This website is dedicated to the memory of Richard John Walter Gillard, who was born in May 1927 and who died in April 1972. Known as Dick Gillard to his family and friends, he was born in Gaisford Street, in Kentish Town, North London. He died of lung cancer, in Benenden Chest Clinic, in Beneden, Kent in 1972.
The son of Richard Nathan Gillard and Doris Mary Gillard (nee Verinder), Dick Gillard married Nancy Patricia Finnimore in 1950. The couple moved to Southover, in Bromley Kent, where they gave birth to two sons and a daughter: Richard, born 1952, Martin, born in 1954 and Lesley, born in 1961.
Dick Gillard reached his 18th birthday, and was conscripted into the army just a few days after the end of the second world war. Most of his military service was conducted keeping the peace in Palestine.
On leaving the army Dick joined the Post Office and worked for that organisation all of his life. He started work at the large Mount Pleasant depot, but while his sons were still very young he transferred to Bromley Post Office. After Dick was promoted to the Sorting Office he divided his working life between the Sorting Offices of Bromley and Beckenham, as was customary for employees of Bromley Sorting Office at that time.
Dick cycled to work every day on a Rayleigh, three speed bicycle.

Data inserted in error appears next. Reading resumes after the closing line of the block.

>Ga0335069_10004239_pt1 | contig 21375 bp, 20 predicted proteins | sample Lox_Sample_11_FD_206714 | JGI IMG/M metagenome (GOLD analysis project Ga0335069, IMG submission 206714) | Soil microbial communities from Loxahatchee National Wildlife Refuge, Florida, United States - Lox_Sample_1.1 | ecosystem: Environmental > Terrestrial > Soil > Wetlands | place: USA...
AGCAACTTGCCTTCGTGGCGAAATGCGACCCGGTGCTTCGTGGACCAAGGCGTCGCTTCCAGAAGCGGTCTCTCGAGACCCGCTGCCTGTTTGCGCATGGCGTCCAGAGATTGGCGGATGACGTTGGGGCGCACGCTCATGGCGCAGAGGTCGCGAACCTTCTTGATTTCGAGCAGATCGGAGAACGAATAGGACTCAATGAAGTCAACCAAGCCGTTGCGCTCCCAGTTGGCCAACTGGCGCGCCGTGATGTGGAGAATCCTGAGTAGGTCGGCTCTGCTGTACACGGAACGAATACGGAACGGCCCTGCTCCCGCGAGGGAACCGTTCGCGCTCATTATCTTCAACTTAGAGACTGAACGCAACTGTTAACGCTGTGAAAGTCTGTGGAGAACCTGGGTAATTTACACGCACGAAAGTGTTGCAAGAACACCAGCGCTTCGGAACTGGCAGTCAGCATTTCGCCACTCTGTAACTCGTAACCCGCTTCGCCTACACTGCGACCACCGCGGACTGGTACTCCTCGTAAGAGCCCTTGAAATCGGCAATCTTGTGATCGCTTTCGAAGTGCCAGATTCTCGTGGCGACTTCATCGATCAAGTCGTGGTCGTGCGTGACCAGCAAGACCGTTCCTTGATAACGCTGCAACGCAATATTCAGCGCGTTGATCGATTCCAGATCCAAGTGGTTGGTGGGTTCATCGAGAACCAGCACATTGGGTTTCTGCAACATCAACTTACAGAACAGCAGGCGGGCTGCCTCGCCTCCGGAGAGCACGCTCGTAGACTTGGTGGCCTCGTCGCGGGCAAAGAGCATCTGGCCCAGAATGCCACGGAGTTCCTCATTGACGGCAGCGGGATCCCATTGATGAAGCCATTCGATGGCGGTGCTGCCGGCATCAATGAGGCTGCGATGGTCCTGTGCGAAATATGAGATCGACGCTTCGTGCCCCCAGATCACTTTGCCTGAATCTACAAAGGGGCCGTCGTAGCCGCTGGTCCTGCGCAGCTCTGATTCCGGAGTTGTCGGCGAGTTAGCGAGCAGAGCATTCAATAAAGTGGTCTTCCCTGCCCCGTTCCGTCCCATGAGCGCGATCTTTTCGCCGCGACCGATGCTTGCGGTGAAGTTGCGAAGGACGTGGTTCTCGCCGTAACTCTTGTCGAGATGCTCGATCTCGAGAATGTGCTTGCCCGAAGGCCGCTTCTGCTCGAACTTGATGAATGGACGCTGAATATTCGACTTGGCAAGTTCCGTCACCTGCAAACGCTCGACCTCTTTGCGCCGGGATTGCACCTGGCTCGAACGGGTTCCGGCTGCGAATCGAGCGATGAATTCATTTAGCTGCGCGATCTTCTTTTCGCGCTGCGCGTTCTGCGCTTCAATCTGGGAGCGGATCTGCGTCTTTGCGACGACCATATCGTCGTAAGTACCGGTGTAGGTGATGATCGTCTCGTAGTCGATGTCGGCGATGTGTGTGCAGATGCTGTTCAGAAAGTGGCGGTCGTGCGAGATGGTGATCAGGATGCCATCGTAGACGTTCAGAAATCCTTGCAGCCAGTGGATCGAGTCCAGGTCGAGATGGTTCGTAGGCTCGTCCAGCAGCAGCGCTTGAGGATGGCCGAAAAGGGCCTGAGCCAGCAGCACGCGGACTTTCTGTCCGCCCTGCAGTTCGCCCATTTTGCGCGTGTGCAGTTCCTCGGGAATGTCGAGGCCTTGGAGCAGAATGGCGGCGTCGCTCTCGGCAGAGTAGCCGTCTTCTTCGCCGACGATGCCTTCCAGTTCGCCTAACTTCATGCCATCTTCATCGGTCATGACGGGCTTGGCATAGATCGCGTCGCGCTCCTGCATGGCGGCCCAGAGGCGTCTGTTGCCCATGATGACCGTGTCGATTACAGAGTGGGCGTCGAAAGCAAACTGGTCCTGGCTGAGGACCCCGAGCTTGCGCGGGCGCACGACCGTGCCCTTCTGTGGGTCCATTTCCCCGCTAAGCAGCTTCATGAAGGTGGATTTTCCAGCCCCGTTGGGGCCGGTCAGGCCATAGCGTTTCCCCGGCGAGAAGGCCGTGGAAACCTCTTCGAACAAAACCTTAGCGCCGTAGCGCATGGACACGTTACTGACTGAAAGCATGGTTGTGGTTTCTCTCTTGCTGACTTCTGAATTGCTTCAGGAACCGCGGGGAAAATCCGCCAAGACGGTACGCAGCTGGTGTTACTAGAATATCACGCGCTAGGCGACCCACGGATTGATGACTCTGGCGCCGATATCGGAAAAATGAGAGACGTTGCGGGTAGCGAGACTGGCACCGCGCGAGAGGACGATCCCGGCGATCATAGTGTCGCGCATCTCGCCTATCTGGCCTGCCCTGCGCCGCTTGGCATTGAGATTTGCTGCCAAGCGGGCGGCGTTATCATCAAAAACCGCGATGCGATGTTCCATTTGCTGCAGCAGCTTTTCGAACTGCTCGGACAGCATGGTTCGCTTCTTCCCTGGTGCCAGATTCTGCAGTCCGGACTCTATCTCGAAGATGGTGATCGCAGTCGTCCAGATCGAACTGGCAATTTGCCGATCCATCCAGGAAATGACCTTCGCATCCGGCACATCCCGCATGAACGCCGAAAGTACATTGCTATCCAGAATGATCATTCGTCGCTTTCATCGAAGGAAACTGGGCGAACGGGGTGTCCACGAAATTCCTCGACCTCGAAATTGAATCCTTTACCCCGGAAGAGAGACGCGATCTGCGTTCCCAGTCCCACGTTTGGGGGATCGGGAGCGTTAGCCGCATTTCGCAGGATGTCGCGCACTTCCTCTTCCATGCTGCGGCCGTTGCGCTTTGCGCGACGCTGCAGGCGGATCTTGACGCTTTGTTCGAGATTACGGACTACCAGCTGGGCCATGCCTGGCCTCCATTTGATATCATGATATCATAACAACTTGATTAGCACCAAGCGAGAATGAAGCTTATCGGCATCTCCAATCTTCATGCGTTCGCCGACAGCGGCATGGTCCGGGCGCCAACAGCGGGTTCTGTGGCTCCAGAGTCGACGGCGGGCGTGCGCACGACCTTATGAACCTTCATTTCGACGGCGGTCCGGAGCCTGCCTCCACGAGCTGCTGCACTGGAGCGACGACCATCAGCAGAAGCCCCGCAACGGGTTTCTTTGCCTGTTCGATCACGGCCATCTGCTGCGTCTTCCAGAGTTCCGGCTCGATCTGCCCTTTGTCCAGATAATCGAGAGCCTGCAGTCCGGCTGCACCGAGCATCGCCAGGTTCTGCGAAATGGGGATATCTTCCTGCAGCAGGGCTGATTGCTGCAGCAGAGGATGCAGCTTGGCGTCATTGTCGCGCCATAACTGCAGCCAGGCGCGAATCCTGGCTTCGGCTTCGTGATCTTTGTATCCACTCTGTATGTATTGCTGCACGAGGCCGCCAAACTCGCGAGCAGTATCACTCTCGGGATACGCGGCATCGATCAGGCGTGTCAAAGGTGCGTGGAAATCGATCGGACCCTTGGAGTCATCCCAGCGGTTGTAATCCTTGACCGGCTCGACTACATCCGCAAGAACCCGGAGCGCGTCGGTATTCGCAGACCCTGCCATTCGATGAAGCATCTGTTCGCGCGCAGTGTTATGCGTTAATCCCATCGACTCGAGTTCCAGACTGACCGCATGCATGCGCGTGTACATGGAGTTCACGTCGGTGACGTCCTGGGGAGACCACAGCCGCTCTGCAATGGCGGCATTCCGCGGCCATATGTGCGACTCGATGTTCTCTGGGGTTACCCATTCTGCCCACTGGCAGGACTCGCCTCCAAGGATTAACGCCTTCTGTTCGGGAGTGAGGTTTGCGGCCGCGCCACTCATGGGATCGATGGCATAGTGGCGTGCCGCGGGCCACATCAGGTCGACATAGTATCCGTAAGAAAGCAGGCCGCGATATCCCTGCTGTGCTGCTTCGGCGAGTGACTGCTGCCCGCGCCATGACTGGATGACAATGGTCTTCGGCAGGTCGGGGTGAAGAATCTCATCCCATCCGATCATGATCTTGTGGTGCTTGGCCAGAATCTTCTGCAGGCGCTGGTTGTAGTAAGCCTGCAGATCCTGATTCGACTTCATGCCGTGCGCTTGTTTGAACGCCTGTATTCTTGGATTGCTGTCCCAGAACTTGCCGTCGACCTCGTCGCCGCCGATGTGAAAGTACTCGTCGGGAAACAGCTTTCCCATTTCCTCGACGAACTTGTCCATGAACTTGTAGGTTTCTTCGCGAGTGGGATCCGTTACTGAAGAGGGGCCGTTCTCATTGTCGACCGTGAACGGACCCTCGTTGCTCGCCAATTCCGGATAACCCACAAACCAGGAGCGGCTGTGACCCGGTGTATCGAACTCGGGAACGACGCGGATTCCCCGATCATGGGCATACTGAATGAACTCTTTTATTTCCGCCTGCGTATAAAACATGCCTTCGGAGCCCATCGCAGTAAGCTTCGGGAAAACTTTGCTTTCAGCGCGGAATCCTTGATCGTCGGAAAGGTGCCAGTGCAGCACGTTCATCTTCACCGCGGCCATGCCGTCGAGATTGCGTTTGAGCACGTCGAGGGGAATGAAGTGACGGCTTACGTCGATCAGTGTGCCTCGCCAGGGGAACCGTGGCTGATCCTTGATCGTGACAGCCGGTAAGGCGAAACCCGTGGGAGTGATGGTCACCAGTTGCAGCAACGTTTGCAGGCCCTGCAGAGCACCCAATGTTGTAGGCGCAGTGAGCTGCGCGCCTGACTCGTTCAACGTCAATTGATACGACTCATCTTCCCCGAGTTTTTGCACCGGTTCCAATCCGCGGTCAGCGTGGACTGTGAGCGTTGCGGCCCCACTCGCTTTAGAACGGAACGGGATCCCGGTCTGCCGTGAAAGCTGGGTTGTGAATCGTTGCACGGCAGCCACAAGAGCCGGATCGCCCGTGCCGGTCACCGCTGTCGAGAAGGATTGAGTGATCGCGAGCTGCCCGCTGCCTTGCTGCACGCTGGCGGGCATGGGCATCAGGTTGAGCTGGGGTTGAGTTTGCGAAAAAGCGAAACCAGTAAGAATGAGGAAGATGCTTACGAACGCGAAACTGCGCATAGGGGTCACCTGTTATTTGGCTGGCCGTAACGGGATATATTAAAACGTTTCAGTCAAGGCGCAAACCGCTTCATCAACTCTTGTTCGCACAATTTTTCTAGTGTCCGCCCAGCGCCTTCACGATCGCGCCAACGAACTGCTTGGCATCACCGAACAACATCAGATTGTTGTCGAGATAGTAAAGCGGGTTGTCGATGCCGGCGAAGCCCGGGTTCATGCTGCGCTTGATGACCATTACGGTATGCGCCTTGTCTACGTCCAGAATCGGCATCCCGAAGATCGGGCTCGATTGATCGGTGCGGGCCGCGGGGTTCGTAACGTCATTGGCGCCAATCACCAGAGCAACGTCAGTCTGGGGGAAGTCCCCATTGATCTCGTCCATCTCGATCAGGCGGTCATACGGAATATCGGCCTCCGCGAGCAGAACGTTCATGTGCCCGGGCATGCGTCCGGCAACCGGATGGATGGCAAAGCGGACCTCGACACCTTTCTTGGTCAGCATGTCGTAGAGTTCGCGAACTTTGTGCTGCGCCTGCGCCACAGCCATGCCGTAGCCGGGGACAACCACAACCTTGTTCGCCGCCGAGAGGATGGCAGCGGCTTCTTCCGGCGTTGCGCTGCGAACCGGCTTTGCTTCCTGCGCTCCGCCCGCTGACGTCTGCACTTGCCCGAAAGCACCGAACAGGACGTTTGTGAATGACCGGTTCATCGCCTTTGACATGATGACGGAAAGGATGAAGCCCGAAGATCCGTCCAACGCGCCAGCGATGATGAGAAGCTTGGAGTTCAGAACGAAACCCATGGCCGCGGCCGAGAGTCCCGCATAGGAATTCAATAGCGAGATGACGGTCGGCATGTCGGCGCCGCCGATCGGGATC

Dick had dreamed of being an engineer in his younger days and his oldest son has fond memories of searching through the science pages of his encyclopedias with him, looking at Gold Leaf Electroscopes and suchlike. Apart from science, Dick's other passion was music. He purchased a radio gramaphone, while his oldest child was still an infant. He enjoyed listening to a wide range of music, from Greig, Tchaikovsky, Beethoven, Wagner and Rossini to the soundtracks of stage musicals such as My Fair Lady, The King and I, Carosel, Porgy and Bess and South Pacific.
Dick was a very creative individual and enjoyed making toys and models for his sons, fashioned in wood. When his oldest son was a very small boy, Dick made him a wonderful model railway locomotive. Painted red and black and made entirely of wood, excepting the red wheels, complete with rubber tyres, which Dick had purchased from whatever emporium would supply such things. An inventive use of two cotton reels supplied the engines funnel and whistle. The cabin at the rear had two 1.5 inch holes drilled into the front, as portholes, through which the train drivers of his son's imagination could look, in order to ensure that the way ahead was clear.
In later years Dicks creativity was stiffled, to some extent, by the fact that he needed to work long hours in order to feed his wife and family. However, this creativity was revived, when his sons entered their teenage years and purchased a fret saw from some neighbouring children. At that time, Dick and his sons would labour away in their garden shed, producing model forts for the children of friends and family.
Dick enjoyed socialising had spent many happy hours with friends and family, especially his brother Bernard and his wife Margaret, his sister in law Jeanette and her husband John and his friends Barbara and Ken Cope and Ruth and Erik Woodham. An easy person to get along with, Dick was popular with his family and friends and also with their children.
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